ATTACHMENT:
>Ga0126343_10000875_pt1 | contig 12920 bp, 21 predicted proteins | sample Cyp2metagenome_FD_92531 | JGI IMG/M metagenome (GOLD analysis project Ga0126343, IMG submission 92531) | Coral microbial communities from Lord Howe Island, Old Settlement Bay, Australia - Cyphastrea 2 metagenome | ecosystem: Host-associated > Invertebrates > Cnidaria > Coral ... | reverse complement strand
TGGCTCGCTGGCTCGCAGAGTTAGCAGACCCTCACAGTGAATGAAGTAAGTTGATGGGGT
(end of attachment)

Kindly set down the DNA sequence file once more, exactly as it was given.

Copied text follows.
>Ga0126343_10000875_pt1 | contig 12920 bp, 21 predicted proteins | sample Cyp2metagenome_FD_92531 | JGI IMG/M metagenome (GOLD analysis project Ga0126343, IMG submission 92531) | Coral microbial communities from Lord Howe Island, Old Settlement Bay, Australia - Cyphastrea 2 metagenome | ecosystem: Host-associated > Invertebrates > Cnidaria > Coral ... | reverse complement strand
TGGCTCGCTGGCTCGCAGAGTTAGCAGACCCTCACAGTGAATGAAGTAAGTTGATGGGGT